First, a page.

New Perspective CEO: Our Big Growth Push Could Include Active Adult, Middle Market Plays

New Perspective Senior Living has a new CEO — and soon, the company might venture into new product types, too.

The Minnetonka, Minnesota-based senior living provider is exploring both middle-market and active adult senior housing, according to CEO Ryan Novaczyk.

“We think it’s interesting,” Novaczyk said during a recent appearance on the Senior Housing News podcast, Transform. “We’re kind of in what I’d call the research phase. We might be getting ready to experiment with a pilot in 2020.”

The company — which set a goal to serve 10,000 older adults by 2025 — is currently focused on growth, both in its senior living portfolio and in its culture and workforce. New Perspective has two projects under construction slated to open in 2020 (one of which is pictured above). The provider is also in active negotiations on acquisition opportunities that could add as many as eight communities to its portfolio by the beginning of next year.

Highlights of this interview are below, edited for length and clarity. Subscribe to Transform via Apple Podcasts, SoundCloud or Google Play.

New Perspective’s humble beginnings in the basement of the Novaczyk family home:

My dad had a partially finished office down there, and we were just bootstrapping it in every sense of the word. He and my mom were going full tilt at this. I had a full-time job working for an investment bank and was helping out when I could, and then I later joined the organization full-time back in 2008. Todd [Novaczyk] was the CEO, he was the secretary, he was the financier, he was the maintenance guy. You wear a lot of hats. You’re sending your own FedEx packages. We still kind of do that today a little bit.

But it was truly a startup that literally started in the basement, and it was the inspiration of caring for my Grandma Betty that got my parents thinking that this would be a great business endeavor for the family. They’re doing a lot of the things that we did for Grandma Betty to help her live life on purpose every day. And the organization was really founded with that purpose-driven mindset from day one. What was best for Betty evolved into our mission around putting residents first and really helped us establish our foundational belief that all seniors deserve to live life on purpose.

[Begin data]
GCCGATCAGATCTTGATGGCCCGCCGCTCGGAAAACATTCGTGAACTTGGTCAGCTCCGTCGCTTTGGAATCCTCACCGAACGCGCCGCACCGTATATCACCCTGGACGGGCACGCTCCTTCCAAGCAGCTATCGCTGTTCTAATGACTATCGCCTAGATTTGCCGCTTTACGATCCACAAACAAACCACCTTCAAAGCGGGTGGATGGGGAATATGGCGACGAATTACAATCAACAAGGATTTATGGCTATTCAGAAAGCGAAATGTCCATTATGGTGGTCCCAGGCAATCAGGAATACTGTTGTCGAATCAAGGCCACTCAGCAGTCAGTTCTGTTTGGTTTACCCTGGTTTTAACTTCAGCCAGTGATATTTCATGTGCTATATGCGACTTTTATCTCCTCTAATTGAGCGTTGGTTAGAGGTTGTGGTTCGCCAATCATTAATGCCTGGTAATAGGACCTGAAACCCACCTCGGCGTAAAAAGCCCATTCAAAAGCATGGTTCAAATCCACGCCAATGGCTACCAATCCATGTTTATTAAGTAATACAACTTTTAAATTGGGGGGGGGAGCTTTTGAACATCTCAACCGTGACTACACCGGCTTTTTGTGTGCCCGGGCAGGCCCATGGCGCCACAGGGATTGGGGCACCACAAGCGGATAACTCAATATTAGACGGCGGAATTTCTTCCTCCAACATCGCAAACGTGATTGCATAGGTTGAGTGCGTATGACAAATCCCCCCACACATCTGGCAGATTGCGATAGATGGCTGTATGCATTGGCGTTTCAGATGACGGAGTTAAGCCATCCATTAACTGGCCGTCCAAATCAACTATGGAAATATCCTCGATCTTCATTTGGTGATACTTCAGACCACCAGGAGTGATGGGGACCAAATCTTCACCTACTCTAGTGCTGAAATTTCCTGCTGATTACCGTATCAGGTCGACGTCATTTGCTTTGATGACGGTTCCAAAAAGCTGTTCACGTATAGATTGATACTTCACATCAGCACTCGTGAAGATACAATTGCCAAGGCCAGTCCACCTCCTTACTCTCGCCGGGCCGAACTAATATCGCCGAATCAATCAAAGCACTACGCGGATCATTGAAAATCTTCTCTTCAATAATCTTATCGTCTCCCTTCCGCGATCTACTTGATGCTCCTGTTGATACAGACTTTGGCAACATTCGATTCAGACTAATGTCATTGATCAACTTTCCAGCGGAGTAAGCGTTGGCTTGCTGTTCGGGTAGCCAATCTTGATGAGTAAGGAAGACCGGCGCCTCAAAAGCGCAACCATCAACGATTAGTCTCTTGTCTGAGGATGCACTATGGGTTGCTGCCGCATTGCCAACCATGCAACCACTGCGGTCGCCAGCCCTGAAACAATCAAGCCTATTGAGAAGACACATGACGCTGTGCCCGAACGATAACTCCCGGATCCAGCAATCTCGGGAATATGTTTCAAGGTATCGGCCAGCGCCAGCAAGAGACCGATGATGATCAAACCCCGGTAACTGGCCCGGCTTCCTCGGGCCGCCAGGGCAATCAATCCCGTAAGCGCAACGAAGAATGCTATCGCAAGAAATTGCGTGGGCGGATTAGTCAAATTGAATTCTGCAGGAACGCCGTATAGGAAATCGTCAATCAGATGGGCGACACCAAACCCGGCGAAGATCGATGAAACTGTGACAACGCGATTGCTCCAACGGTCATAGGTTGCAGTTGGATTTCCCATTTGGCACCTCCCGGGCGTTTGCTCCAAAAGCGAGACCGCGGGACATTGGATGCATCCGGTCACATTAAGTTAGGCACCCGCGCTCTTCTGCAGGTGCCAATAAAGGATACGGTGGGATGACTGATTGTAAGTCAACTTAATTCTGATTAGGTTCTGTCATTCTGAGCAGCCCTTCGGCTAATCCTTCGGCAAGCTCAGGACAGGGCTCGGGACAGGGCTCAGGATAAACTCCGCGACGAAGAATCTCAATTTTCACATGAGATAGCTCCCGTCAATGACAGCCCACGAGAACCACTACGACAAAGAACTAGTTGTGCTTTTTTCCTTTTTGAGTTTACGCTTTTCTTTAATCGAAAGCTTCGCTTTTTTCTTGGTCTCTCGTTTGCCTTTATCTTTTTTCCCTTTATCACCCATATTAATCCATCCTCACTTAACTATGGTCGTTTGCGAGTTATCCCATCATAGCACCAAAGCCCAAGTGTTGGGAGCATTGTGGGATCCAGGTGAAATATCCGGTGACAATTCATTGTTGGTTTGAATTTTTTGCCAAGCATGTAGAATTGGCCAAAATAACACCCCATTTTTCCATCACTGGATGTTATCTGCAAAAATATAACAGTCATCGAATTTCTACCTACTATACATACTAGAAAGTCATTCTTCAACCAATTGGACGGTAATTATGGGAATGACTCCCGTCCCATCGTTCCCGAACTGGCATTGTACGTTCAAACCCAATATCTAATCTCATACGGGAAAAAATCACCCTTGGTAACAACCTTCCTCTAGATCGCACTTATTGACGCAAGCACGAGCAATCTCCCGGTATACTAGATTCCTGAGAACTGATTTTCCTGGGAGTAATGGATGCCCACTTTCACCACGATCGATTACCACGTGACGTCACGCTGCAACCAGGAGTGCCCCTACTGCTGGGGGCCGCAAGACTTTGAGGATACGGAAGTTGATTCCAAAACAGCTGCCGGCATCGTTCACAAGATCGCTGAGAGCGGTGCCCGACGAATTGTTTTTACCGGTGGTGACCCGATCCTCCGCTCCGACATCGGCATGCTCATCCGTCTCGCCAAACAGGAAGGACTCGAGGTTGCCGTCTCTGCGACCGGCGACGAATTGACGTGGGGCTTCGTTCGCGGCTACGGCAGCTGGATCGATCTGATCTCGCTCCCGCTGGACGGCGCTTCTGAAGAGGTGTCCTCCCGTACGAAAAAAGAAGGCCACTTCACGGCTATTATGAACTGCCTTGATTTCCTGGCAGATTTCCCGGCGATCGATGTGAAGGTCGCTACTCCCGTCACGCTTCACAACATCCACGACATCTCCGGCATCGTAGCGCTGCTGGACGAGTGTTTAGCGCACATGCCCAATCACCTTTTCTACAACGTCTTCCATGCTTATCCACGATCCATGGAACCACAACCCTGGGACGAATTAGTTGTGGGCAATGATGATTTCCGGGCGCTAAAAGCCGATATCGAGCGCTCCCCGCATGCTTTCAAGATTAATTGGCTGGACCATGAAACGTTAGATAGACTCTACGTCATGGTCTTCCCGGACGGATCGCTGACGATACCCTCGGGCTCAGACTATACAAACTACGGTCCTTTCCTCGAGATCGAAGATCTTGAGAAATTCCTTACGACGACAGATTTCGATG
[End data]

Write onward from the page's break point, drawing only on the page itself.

What New Perspective is focused on now:

Growth. Growing our people and our culture is first and foremost. Continuing to grow our operational capabilities, growing our development platform, growing our health and wellness and activity programs, enhance the resident experience, growing our technology infrastructure. We’ve got to get those things right. And if we do get those things right, especially on the people and culture front, that’s what’s going to drive unit expansion and community expansion in the portfolio. Those are the things that are going to drive occupancy. And those are the things that are going to drive NOI.

Our commitment to servant leadership and collaboration is front and center and everything that we do as an organization. And one of our main initiatives this year was to really drill down and infuse that servant leadership culture in all levels of the organization.